- Hear from faculty about the curriculum and research opportunities.
- Hear from members of the Committee on Admissions about the application process.
When: Saturday, August 19th, 2017
Where: Hyatt Regency Cambridge, 575 Memorial Drive, Cambridge, Massachusetts
Time: 4-5:30 PM, with reception to follow
RSVP by August 11th to the UNE COM Office of Recruitment, Student & Alumni Servies by filling out the Google Survey at the below link. The event registration link will also be available on our website.
While this article is focused on undergraduate admissions, grad school applicants need to consider this as well. There is some important advice about social media and college admissions, but also good advice for everyone.
“… if you wouldn’t want something you posted to end up on a jumbotron in Times Square, DO NOT POST IT.”
Read the full NYT article by
We have been reading more and more that some medical school admissions committees and employers really look at applicant’s pages and posts, so we are now telling students to assume that all admissions committees look up applicants online. Barbara Fuller, M.P.H., director of admissions at The Warren Alpert Medical School of Brown University says,
“Students on the admissions committee are more tech savvy and actually have been responsible for presenting information on candidates-acquired through internet searches-that changed an acceptance to a rejection. As an applicant, you are responsible for the ‘public face’ that the connected world sees.”
How do you find out what’s out there about you? Do web searches from various browsers and see what comes up. In addition to your social media accounts, you may find links to news articles, petitions you have signed electronically, and comments you have left on websites.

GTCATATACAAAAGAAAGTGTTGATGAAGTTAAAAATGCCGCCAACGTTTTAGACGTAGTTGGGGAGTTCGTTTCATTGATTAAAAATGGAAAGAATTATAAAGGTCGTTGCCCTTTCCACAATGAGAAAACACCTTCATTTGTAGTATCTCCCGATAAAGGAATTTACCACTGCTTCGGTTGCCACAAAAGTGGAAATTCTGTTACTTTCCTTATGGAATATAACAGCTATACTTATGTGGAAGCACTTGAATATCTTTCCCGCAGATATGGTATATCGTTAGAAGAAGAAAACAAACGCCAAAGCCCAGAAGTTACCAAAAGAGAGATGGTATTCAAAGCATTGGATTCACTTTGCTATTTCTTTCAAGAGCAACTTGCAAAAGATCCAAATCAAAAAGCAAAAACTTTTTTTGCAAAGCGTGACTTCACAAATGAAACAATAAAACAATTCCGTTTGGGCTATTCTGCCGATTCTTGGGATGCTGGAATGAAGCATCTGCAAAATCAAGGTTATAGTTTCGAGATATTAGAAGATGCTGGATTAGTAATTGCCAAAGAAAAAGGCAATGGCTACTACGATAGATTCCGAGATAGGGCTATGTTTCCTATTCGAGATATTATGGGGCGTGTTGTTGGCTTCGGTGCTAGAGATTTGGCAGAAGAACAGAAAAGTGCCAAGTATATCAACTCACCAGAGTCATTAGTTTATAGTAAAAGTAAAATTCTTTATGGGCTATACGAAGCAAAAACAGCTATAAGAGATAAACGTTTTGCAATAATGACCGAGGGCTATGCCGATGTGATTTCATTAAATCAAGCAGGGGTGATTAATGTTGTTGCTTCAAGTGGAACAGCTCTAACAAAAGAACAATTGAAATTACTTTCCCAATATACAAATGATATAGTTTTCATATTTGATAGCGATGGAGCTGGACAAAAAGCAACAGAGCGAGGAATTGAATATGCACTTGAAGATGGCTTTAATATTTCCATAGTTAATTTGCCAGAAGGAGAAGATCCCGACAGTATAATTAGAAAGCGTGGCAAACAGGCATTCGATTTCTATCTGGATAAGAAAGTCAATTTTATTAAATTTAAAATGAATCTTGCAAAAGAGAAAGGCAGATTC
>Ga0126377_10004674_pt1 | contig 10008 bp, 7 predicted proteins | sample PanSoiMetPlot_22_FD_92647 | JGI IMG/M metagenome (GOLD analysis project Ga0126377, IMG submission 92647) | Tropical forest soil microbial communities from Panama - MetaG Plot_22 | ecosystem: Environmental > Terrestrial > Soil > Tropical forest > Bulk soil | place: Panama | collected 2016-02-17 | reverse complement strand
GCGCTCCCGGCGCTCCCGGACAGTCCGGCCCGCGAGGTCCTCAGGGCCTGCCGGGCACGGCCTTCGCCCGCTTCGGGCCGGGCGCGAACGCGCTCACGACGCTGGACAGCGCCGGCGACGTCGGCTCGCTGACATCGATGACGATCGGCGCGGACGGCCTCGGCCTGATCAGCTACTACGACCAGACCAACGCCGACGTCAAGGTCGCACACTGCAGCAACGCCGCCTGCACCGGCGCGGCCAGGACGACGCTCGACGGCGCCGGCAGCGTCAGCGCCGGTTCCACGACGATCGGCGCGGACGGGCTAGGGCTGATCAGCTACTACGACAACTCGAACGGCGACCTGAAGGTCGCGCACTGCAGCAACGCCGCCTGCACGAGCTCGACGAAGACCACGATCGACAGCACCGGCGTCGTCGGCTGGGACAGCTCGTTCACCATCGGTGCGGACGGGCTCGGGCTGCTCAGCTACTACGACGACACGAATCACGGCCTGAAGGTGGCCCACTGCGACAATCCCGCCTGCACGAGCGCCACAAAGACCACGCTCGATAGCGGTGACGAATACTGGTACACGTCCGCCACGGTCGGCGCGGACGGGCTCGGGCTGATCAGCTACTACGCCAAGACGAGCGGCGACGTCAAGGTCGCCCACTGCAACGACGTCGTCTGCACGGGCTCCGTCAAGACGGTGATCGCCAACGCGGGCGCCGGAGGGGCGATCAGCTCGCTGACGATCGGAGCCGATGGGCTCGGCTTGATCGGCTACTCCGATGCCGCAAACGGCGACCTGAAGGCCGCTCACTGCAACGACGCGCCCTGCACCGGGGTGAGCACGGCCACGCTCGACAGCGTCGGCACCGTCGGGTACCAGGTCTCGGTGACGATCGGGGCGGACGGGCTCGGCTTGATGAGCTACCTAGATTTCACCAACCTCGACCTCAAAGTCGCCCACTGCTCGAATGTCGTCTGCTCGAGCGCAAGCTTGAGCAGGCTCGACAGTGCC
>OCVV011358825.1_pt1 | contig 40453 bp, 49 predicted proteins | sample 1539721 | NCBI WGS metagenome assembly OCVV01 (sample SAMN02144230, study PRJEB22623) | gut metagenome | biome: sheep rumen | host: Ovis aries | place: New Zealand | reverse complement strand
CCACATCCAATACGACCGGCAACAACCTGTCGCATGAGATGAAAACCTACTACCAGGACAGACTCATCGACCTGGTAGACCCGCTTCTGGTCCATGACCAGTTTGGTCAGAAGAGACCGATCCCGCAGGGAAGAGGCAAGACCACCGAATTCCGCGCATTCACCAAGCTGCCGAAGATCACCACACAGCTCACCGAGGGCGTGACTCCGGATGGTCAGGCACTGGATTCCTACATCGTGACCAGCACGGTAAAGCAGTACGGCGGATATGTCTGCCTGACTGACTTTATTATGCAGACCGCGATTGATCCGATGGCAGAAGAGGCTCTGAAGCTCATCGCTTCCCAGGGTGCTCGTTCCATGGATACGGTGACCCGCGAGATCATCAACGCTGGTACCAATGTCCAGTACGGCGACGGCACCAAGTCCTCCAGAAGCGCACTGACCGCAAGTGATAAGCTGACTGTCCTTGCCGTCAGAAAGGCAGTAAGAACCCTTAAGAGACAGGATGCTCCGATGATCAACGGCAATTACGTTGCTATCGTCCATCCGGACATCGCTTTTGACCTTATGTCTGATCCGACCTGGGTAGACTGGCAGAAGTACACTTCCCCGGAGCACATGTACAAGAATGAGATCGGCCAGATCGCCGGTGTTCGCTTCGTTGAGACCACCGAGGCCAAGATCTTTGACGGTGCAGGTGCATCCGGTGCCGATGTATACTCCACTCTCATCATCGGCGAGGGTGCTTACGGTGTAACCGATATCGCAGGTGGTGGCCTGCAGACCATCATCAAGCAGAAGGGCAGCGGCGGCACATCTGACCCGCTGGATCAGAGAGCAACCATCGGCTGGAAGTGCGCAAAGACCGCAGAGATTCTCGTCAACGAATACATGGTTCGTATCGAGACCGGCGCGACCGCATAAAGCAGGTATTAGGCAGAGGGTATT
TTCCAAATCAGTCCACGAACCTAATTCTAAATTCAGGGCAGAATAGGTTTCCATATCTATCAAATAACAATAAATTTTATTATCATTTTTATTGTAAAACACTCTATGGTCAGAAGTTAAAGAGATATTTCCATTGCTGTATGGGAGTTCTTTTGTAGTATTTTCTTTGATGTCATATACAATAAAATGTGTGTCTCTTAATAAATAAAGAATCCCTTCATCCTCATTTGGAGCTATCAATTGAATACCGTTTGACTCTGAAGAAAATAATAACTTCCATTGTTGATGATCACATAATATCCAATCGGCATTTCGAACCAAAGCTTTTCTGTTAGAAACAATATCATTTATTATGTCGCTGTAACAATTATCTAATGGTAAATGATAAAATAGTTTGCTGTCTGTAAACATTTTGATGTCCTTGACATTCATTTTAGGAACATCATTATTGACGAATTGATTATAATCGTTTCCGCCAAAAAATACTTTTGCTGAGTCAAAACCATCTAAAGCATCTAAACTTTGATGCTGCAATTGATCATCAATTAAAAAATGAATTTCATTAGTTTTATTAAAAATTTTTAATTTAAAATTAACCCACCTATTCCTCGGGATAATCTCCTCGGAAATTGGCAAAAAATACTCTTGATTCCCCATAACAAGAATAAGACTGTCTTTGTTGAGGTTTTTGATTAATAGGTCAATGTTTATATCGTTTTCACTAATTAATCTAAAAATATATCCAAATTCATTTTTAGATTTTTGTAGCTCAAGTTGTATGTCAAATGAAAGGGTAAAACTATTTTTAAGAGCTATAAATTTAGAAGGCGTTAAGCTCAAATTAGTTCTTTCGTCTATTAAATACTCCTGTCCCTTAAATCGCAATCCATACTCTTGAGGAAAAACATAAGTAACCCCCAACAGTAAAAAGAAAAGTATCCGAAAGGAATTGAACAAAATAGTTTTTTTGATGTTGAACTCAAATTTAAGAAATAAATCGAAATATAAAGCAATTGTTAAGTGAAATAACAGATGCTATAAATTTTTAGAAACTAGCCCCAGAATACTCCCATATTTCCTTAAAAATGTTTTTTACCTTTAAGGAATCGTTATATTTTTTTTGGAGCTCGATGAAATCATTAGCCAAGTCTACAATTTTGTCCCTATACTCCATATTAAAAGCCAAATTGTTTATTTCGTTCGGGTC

What might negatively influence the admissions committee? Anything illegal, showing poor judgement, or might be controversial can hurt your image.
How to protect yourself: Make all social networking accounts private. Approve all tags or check-ins and delete anything you are not proud of, or that might be misconstrued. It is best to err on the “less is more” idea.
Social media best practices:
- Make all accounts private
- Keep pictures, statuses, and comments clean
- Approve tags and check-ins from friends
- Always sign out of a public or shared computer
- Never share your password
*Excerpted from the AAMC Quick Answers to Common Questions About Getting Into Medical School
Some students elect to take a GRE subject test in preparation for graduate school. The paper based exam (available for Chemistry, Biology, Math, Physics and Psychology) is administered three times per academic year; in September, October, and April.
Middlebury College will be administering GRE subject tests on:
- Saturday, October 28, 2017
- Saturday, April 14, 2018
Seats are limited for the exam, so students are encouraged to register early through the ETS website. (Note: Middlebury does not offer a September test date)
Not all graduate programs require the subject test, and GREs come with an expiration date (typically 5 years), so consider meeting with a faculty or CCI advisor if you are considering taking a GRE subject test.